Base interest rate
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What is a base interest rate?
A base rate is the interest rate central banks, like the Bank of England (BoE) in the UK, will charge commercial banks and building societies for loans. The base rate is also known as the bank rate or the base interest rate.
Central banks will use the base rate to either encourage or discourage spending. A change in Bank Rate affects how much people spend, and how much people spend overall influences how much things cost.
When commercial banks decide what rate to charge on loans and offer on savings, it’s usually based on what base interest rate has been set by the central bank.
How does the base rate affect interest rates?
The base rate will impact the interest rate consumers receive, because commercial banks will usually alter their interest rates in line with any changes put out by central banks.
If a central bank increases the base rate, commercial banks will increase their interest rates so borrowing becomes more expensive. If the base rate falls, the opposite is true and spending is likely to increase.
How does the base rate affect inflation?
In the UK, the Monetary Policy Committee (MPC), which are part of the Bank of England (BoE), take the appropriate measures to make sure the rate of inflation is kept within the government’s inflation target. The current target is 2% based on the Consumer Prices Index.
One of the best ways to try and maintain a steady inflation rate is through controlling interest rates. When the BoE are setting the base interest rate, they’ll need to think about how it can affect inflation. The base interest rate will influence different banks and building societies on what they’ll charge people to borrow money, or what interest they’ll pay on people’s savings.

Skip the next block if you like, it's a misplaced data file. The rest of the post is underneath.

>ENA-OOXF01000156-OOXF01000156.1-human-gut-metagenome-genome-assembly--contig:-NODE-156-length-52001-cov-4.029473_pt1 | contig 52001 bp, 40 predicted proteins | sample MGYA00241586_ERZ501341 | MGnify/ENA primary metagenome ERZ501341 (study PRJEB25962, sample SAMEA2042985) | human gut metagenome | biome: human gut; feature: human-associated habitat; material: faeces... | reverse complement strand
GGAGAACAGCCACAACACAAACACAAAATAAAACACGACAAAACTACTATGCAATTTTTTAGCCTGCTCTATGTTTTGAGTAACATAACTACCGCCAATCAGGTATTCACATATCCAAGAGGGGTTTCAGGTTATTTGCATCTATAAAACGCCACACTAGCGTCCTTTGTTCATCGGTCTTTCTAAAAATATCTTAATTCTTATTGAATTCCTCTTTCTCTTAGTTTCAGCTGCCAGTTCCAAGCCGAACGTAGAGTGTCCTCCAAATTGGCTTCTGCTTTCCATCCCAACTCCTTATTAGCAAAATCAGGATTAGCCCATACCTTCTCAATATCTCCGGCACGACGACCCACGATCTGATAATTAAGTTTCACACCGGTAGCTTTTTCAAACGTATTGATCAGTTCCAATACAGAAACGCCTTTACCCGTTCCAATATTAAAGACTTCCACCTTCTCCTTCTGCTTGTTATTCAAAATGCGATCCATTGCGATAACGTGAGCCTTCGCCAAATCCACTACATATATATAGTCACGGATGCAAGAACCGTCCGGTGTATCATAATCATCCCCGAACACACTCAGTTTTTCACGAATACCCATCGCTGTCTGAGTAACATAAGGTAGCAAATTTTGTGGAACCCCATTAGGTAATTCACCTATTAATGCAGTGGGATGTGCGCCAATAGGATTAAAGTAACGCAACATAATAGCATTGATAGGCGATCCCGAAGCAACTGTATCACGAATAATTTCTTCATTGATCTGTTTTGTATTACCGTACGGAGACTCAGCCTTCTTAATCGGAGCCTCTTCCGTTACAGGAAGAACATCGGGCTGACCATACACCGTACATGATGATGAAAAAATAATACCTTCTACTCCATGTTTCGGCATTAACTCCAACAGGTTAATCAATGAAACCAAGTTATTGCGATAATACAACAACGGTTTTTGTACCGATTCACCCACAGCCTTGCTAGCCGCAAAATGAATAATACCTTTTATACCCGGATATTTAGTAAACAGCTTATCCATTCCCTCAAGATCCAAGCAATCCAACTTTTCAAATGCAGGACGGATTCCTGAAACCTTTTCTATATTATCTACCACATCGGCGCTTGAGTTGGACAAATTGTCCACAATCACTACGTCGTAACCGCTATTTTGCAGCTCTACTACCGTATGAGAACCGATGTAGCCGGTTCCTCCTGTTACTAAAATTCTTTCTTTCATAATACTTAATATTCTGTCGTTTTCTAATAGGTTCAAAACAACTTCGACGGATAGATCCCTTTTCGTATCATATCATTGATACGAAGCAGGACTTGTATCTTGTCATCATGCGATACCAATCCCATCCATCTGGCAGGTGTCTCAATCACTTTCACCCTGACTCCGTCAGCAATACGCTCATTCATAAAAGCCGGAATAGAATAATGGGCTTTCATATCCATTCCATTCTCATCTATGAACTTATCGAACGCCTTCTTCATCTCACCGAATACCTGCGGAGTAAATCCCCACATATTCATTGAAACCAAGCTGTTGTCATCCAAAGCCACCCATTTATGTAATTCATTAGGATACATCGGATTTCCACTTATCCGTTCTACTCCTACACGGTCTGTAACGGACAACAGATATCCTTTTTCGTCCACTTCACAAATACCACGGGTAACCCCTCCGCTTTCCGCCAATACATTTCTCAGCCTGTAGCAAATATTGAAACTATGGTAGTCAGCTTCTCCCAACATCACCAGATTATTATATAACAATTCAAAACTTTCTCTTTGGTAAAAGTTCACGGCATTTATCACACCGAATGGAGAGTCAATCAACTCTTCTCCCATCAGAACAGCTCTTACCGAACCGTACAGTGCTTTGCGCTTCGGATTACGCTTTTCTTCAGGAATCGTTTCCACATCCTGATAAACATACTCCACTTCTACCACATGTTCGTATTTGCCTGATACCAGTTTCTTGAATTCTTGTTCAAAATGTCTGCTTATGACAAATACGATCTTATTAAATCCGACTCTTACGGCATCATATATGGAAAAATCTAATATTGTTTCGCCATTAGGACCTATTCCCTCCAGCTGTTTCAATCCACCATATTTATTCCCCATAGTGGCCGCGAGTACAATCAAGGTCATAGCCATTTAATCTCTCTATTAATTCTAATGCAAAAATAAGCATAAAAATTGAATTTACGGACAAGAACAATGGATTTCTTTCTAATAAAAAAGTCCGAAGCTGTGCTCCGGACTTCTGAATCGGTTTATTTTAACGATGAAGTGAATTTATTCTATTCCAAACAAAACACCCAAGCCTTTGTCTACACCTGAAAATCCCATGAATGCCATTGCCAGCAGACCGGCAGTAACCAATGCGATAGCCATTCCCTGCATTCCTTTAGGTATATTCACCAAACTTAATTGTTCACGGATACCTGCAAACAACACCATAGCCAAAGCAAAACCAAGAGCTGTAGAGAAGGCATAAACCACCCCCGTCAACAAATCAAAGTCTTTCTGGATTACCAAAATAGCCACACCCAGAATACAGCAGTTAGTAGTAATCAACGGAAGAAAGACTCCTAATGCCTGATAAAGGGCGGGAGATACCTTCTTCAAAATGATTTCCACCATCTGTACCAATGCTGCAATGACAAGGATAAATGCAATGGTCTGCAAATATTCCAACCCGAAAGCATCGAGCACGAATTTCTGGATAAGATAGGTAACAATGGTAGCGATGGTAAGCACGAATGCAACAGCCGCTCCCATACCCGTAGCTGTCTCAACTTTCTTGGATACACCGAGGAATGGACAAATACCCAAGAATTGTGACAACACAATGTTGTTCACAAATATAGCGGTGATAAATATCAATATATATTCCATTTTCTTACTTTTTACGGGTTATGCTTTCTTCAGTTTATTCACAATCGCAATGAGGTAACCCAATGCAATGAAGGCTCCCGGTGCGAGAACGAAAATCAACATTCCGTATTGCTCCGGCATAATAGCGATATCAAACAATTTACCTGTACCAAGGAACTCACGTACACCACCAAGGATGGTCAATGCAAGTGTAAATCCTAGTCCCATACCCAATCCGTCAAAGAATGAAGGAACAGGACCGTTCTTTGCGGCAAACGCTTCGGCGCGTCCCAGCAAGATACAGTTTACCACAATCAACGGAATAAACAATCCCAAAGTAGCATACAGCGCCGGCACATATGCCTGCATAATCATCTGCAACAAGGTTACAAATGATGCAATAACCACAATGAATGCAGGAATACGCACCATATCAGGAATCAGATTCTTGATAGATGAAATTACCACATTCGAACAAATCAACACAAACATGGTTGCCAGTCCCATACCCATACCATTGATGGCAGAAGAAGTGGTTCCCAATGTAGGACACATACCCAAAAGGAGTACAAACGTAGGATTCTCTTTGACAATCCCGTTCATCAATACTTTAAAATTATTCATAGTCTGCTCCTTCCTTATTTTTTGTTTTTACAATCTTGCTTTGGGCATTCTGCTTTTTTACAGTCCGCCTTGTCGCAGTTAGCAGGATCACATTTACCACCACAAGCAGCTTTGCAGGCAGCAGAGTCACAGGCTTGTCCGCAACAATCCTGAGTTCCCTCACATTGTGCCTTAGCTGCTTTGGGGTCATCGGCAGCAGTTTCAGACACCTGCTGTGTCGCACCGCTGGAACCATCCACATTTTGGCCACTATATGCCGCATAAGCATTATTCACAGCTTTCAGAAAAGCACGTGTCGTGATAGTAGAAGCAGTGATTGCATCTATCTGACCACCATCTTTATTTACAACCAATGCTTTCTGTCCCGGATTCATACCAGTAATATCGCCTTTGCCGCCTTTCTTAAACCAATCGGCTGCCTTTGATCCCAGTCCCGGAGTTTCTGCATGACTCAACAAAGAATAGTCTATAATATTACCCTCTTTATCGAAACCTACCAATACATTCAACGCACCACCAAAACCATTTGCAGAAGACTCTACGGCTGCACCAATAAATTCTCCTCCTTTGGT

Central banks often look to raise interest rates when inflation is rising and lower rates when inflation is falling, or prices are declining – also known as deflation. Lower interest rates can help stimulate the economy through encouraging more spending.
How does the base rate affect borrowers and savers?
Broadly speaking if the base rate is lower this is good news for borrowers as the interest you pay back will be lower. But when the base rate is higher, this is good for savers as you earn a higher rate of interest.
However, it’s important to remember if a central bank reduces the base rate, banks would also likely reduce their lending rates and rates for mortgages. This means it could be easier to get a loan. Mortgage rates could also become more favourable for buyers. On the other hand, lower base rates could also mean you could get lower returns on your savings as interest rate payments decline in value.
Both factors have tended to encourage consumers to spend more in the economy as keeping your money in a savings account becomes less attractive.
If a central bank increases the base rate, borrowing could become more expensive and mortgage rates could increase. It could also mean consumers save more and spend less. All of which is more favourable for the banks.
On the other side of the coin, any savings that are held in interest-based accounts would see greater returns on the interest payments in line with the increase in the base rate.
For example, after the 2008 financial crisis, lots of central banks kept base rates low. This in turn led most commercial banks to charge low interest rates on loans to customers, but also offer low interest rates on money held in interest-based accounts.
With the cost of borrowing low and the benefit from saving minimal, consumers would, in theory, be encouraged to spend money instead of saving it. This in turn would boost businesses and the economy.